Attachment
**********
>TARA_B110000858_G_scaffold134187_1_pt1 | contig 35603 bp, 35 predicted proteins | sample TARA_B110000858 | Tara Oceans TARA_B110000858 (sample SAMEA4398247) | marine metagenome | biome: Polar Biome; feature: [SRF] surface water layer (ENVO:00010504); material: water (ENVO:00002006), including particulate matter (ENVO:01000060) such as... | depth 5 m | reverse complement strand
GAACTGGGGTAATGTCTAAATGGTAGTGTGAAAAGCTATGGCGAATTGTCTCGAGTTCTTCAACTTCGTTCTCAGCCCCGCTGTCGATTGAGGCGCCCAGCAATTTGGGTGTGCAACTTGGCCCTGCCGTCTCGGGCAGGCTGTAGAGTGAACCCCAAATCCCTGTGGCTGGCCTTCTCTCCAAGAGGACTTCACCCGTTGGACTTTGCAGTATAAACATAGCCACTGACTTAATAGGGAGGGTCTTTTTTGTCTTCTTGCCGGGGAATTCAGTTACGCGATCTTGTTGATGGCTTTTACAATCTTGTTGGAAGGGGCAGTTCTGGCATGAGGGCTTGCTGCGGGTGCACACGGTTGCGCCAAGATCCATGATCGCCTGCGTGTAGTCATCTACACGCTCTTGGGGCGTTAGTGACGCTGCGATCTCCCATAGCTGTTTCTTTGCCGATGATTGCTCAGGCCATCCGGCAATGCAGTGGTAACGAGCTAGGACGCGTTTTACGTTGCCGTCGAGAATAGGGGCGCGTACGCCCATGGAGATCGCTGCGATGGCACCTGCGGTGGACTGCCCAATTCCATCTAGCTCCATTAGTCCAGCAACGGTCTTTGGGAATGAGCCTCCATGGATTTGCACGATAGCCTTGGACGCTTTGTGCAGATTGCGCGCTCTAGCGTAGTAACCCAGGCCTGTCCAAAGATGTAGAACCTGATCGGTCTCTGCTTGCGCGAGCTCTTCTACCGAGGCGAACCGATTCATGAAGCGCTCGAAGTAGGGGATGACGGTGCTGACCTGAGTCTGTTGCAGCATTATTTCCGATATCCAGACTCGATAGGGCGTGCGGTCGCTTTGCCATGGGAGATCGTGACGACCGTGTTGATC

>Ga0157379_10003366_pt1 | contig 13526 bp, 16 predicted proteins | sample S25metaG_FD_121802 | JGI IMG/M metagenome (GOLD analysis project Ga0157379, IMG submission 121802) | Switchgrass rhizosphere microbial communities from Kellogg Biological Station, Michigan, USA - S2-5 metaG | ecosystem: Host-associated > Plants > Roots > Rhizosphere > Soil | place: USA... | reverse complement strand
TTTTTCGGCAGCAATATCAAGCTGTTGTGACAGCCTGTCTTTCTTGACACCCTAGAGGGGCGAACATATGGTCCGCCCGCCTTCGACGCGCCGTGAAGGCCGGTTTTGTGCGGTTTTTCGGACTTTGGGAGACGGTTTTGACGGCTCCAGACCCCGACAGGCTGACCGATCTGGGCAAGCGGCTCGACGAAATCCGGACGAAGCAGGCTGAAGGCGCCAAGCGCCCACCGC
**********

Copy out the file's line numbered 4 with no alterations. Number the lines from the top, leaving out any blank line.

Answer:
TTTTTCGGCAGCAATATCAAGCTGTTGTGACAGCCTGTCTTTCTTGACACCCTAGAGGGGCGAACATATGGTCCGCCCGCCTTCGACGCGCCGTGAAGGCCGGTTTTGTGCGGTTTTTCGGACTTTGGGAGACGGTTTTGACGGCTCCAGACCCCGACAGGCTGACCGATCTGGGCAAGCGGCTCGACGAAATCCGGACGAAGCAGGCTGAAGGCGCCAAGCGCCCACCGC